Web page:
Turkey's foreign minister said on Wednesday that Turkey's demands from Israel were obvious.
Ahmet Davutoglu said Turkey was demanding apology and compensation from Israel regarding an attack on a Gaza-bound aid flotilla, and Israel was well-aware of that obvious demand and attitude.
"The Republic of Turkey has the power to protect rights of its own citizens, and therefore, we are expecting Israel to make a clear apology and pay a compensation that satisfies families of the victims," Davutoglu told a press conference in New York, the United States.
Nine people, including eight Turkish and one U.S. citizen of Turkish origin, died when Israeli forces raided a Gaza-bound aid flotilla on May 31. Around 30 people were wounded in the attack.
In his press conference, Davutoglu also referred to Iraq and said Iraq's normalization was one of the main targets of Turkey's foreign policy.
Davutoglu said the failure in establishment of a new government in Iraq for seven months was a political abnormality, and underlined the importance Turkey attached to formation of a strong Iraqi government which would be in cooperation with Turkey.
"Turkey attaches great importance to Iraq's becoming a respected country in international arena and a peaceful country with its neighbors not only for our national interests but also for regional stability," Davutoglu said.
Davutoglu defined the United Nations (UN) Security Council resolution that lifted sanctions on Iraq excluding some exceptional circumstances as significant, and hoped they would be beneficial to Iraqi people.
"Thus, Iraq is returning back to international arena, and we can say that a bright future is ahead of Iraq," he said.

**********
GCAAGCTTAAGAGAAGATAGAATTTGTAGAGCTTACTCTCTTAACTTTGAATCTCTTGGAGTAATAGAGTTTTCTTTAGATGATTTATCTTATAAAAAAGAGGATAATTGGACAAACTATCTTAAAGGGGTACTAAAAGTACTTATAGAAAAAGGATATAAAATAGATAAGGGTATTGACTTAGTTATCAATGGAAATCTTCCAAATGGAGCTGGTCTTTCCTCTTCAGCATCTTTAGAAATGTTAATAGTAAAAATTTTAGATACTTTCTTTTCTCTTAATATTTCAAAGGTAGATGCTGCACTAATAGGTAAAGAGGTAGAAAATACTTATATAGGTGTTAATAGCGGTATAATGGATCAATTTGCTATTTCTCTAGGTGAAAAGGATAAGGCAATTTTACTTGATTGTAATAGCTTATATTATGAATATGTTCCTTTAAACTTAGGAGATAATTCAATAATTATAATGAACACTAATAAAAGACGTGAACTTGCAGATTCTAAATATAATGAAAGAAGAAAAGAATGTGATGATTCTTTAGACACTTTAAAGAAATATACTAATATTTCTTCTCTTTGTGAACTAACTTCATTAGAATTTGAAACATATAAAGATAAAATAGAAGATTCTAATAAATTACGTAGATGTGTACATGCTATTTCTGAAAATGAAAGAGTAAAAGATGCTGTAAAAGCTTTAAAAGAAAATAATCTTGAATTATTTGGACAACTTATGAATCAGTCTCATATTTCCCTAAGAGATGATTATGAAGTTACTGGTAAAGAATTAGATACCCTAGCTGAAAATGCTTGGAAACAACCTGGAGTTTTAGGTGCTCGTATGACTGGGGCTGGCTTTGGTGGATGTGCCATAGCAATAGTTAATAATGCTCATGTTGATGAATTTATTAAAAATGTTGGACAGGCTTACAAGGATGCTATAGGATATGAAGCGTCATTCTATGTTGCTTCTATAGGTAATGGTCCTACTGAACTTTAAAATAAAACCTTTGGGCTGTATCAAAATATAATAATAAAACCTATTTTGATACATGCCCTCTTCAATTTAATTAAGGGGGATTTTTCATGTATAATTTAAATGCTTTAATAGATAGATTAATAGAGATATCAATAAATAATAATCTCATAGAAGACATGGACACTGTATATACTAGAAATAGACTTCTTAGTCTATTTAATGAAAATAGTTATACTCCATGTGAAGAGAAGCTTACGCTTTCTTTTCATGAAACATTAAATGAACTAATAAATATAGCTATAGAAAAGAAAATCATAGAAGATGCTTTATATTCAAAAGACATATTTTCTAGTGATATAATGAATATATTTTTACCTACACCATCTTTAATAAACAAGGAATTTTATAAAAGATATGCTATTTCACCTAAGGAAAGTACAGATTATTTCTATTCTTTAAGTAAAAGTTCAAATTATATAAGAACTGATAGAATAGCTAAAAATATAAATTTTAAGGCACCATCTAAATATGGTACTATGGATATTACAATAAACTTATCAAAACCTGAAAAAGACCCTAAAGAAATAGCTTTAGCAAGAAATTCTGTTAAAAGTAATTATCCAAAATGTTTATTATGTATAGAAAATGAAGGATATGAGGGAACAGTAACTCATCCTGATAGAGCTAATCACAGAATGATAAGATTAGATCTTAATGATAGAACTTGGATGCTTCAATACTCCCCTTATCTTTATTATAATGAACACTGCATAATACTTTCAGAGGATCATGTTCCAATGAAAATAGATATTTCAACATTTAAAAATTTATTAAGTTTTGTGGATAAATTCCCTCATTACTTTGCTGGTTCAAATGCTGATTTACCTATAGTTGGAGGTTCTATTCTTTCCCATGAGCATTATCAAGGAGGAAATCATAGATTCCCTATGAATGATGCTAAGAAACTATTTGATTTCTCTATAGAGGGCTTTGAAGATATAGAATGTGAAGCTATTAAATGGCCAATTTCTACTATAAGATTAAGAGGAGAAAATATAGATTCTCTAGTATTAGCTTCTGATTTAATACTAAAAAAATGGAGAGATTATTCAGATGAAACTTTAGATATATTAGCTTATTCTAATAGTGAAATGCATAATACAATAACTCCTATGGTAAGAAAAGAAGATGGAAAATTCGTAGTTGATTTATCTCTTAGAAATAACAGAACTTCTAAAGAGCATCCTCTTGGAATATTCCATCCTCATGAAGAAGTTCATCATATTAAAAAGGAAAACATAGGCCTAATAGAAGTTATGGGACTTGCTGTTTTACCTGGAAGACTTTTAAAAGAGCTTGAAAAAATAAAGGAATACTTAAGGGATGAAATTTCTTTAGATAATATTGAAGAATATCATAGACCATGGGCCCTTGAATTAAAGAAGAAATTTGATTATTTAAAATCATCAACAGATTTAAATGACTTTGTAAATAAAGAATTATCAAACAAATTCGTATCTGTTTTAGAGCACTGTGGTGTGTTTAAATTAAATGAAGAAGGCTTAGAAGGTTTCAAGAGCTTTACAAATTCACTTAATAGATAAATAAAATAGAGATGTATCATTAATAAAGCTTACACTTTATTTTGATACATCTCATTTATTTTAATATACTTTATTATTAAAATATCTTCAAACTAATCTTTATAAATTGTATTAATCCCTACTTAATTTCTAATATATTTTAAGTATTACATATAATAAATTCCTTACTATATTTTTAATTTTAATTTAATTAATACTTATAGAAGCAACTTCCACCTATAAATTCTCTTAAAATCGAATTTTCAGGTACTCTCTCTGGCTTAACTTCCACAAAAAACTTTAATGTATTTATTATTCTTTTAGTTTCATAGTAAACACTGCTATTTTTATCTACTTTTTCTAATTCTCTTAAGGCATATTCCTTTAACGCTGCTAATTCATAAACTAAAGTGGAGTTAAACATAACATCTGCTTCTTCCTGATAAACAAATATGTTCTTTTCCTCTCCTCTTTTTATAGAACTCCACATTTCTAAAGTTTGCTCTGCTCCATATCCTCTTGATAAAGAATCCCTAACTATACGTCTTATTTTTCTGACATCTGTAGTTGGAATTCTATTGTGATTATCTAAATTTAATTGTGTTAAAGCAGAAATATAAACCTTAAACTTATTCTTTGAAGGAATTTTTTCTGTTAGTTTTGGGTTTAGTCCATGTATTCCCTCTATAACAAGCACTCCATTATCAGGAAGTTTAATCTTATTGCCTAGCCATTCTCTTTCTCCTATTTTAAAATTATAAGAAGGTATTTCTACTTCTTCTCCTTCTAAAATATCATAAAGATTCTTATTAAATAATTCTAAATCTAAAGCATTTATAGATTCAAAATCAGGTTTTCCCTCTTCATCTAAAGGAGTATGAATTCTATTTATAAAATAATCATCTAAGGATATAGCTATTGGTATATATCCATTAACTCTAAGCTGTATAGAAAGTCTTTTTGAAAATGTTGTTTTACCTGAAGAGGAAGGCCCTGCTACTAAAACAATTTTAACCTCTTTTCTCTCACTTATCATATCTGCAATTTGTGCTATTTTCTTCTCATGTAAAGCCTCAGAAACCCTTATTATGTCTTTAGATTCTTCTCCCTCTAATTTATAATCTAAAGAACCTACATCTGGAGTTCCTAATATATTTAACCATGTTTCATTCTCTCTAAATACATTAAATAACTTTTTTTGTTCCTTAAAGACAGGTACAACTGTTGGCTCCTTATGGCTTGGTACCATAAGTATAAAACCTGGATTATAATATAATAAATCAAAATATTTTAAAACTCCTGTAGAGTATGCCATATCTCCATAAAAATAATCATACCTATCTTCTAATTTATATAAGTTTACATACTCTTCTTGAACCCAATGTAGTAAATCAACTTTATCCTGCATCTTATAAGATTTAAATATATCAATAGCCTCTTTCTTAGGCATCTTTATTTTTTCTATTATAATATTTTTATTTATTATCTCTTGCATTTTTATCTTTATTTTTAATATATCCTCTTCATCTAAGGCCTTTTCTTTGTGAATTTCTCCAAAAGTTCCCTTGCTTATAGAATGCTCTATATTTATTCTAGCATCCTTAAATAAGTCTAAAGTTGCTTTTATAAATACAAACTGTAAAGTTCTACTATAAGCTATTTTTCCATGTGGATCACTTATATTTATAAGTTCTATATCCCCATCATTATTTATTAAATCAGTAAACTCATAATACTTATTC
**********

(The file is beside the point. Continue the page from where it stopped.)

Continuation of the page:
"Greeks playing with time"
Also on Cyprus and Middle East, Davutoglu said it would be difficult to get a result out of ongoing Cyprus talks if the two parties did not have a strong will for peace but Turkish Cypriots had an absolute will for a settlement.
However, the Greek Cypriot administration was trying to take its time with negotiations, Davutoglu said.
Davutoglu said it was not possible to continue talks forever, and also the Middle East peace talks were similar to those in Cyprus.
"The parties should have a will for peace irrespective of how well and how much good will the UN and the United States have," he said.
Davutoglu said he hoped winds of peace would blow in Cyprus and Middle East in 2011.
Another topic Davutoglu talked about was Turkey's non-permanent seat at the UN Security Council in 2009-2010 period.
Davutoglu said Turkey had fulfilled its international responsibilities in the best way in those two years, and UN Secretary General Ban Ki-moon and other UN executives
thanked Turkey for its contributions to global peace during its non-permanent membership.
Minister Davutoglu enumerated other contributions of Turkey to the UN as the country's becoming the venue of the Fourth Conference of Least Developed Countries in May 2011 as well as becoming the regional headquarters of the UN Population Fund.
"We want to make Istanbul a center of international peace initiatives, and the UN has a positive approach in principle," he said.
Davutoglu and Ban discussed ongoing Cyprus negotiations, Iran's nuclear program controversy, Iraq, Sudan, Lebanon, and Middle East during their meeting.
"UN probe on Israel"
The Turkish foreign minister said he expressed Turkey's expectation that a UN commission investigating the Israeli attack on the Gaza-bound aid flotilla should work more efficiently.
On the sidelines of his visit to New York, Davutoglu met Foreign Minister Sven Alkalaj of Bosnia-Herzegovina and Foreign Minister Hoshyar Zebari of Iraq.
Davutoglu said he was planning to visit Bosnia-Herzegovina in coming months, and he exchanged views with Zebari on bilateral relations.
Zebari thanked Turkey for its positive and constructive contributions, and reaffirmed that Iraq was determined to start working to improve its relations with Turkey once a new government was formed.
Davutoglu later left New York for Turkey.